What are Scrambled Paragraphs?
Scrambled paragraphs are sentences taken from a complete paragraph for your students to rearrange. They are like puzzles your students will put back together using what they know about text structure.
Teachers love scrambled paragraphs because they are engaging, fun, and helpful. They are an effective way to support students learning about organization and paragraph writing.
That’s why using scrambled paragraphs can be a great lesson plan to teach writing skills.
In print, scrambled paragraphs are a great hands-on activity. With digital tools like Google Slides, they are are a fun, drag and drop activity.
Why use Scrambled Paragraphs?
Teachers know the importance of scaffolding. Using pre-written texts is a great introduction to the task of writing a paragraph of your own.
Instead of having to come up with their own ideas for paragraph writing, this helps kids form paragraphs easily. It can help struggling writers realize how paragraphs should flow.
Furthermore, scrambled paragraphs can help reinforce the use of main ideas and supporting details. Students will need to decide which sentences are topic sentences, supporting details, and conclusion sentences.
Additionally, they are a fun activity that go beyond your typical worksheet. They can be perfect for kinesthetic learners.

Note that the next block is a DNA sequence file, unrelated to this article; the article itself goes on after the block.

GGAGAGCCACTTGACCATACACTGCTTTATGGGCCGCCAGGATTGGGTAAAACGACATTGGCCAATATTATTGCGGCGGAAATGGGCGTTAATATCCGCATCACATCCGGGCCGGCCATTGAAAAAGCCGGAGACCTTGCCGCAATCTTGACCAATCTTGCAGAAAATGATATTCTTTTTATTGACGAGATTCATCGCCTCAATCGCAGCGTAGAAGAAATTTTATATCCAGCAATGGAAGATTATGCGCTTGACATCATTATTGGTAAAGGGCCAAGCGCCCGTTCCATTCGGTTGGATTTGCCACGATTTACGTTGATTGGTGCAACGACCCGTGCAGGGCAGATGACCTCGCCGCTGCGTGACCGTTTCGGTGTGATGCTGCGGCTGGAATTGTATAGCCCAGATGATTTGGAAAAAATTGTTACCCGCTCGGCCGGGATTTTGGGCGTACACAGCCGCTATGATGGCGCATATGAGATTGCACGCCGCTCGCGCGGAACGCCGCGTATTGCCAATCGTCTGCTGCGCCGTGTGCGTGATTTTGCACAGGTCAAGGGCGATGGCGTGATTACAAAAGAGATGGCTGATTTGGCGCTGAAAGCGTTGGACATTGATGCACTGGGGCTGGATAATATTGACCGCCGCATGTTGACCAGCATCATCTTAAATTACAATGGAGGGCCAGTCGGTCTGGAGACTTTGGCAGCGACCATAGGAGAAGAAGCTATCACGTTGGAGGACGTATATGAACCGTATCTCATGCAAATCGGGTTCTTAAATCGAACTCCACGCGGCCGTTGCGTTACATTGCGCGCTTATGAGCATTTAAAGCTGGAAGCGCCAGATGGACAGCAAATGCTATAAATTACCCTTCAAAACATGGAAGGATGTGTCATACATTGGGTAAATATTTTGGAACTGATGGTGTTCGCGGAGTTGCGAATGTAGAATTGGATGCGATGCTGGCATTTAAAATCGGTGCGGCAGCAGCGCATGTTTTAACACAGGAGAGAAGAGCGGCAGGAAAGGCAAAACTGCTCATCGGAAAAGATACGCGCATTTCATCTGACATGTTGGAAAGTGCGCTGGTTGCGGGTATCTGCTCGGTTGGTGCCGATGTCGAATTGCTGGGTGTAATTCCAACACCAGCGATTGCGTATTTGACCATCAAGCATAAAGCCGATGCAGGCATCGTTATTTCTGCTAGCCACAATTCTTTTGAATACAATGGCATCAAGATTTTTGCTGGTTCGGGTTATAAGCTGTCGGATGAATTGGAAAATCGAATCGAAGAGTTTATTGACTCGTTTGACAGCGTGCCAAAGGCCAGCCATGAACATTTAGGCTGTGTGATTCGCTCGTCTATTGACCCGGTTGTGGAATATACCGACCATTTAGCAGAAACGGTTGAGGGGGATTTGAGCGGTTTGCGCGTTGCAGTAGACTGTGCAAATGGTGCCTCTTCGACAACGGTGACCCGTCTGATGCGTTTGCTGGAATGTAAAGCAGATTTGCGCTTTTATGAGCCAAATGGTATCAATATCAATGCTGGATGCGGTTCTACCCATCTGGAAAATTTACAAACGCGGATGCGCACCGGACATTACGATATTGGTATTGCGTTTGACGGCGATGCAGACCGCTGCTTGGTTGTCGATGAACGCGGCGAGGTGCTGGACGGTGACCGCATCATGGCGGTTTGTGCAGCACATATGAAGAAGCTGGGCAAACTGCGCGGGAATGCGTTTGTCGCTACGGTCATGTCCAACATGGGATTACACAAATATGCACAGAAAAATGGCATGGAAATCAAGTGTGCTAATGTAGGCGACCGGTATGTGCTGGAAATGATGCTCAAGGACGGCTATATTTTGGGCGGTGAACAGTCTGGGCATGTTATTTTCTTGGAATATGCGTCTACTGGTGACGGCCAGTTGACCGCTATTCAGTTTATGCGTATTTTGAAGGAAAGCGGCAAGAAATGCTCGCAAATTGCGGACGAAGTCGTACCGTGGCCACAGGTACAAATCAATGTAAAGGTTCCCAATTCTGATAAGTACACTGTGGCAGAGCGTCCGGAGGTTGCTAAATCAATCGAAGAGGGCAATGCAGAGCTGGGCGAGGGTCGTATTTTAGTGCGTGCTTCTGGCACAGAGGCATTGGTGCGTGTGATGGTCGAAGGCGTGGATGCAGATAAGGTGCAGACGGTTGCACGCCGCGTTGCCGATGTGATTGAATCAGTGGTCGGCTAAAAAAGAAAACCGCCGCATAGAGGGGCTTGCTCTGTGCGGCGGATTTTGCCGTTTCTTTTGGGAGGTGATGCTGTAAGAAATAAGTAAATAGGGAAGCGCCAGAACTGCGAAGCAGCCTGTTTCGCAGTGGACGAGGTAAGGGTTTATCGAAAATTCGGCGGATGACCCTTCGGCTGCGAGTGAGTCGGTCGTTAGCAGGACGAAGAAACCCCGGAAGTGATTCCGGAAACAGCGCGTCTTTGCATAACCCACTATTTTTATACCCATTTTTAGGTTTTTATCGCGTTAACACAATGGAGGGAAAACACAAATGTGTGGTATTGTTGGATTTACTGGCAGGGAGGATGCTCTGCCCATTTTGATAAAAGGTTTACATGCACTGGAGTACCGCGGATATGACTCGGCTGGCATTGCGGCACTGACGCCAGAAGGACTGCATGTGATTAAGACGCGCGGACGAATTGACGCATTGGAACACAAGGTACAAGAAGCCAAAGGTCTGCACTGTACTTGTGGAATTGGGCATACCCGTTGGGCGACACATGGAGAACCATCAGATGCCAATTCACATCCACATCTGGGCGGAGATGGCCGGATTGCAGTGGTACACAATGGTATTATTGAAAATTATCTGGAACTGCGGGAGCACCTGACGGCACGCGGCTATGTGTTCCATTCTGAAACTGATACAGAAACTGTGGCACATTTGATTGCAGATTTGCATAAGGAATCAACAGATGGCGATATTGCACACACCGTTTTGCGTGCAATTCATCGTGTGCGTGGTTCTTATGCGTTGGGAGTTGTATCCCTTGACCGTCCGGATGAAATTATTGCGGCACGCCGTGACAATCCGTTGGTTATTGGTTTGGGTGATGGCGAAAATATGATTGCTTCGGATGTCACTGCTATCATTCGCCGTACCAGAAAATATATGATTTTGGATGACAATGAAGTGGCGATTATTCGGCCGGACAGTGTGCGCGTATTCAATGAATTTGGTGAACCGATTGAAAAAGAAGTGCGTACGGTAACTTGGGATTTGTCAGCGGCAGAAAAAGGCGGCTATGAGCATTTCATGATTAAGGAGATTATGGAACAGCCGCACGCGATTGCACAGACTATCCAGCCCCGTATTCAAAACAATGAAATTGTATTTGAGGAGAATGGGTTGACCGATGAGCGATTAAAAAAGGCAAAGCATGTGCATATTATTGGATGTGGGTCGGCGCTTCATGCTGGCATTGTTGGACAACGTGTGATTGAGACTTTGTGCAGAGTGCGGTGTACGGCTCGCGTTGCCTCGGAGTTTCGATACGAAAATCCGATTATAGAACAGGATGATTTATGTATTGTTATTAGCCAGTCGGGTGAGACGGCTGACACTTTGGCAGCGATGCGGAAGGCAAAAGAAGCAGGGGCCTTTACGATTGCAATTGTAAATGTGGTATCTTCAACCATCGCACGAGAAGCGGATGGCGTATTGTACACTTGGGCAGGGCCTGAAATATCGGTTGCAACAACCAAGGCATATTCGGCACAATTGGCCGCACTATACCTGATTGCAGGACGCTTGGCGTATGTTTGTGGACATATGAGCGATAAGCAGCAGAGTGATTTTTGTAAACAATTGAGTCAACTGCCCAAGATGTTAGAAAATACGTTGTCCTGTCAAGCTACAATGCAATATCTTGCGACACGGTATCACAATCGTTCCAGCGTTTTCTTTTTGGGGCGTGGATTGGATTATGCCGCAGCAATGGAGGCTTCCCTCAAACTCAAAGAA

How to do Scrambled Paragraphs
Scrambled paragraphs can be used as an individual or group assignment. It can turn into a fun competition as well. Many teachers like to use them as stations in literacy centers.
To start using these in your class, first find a well-organized paragraph and break it down into sentences. Cut out sentences and have students put them back together.
Otherwise, you can get ready to use scrambled paragraph worksheets with answers here!
More tips from Teachers
Teachers have told me that they like to use this activity in a number of ways:
- A fun substitute activity
- Response to Intervention (RTI) lessons
- Writing activity for a writer’s workshop
- Laminating the cards and putting them in plastic sandwich bags
- After students have unscrambled the paragraphs, ask them to identify the type of text structure used (cause and effect, chronological, etc.)
- Practice writing a new main idea and concluding statement
- A fun back to school/end of the year activity to get students thinking while keeping them engaged
Looking for more ways to scaffold writing?
Read about the RACE Strategy: my favorite writing strategy that helps students learn to cite textual evidence.
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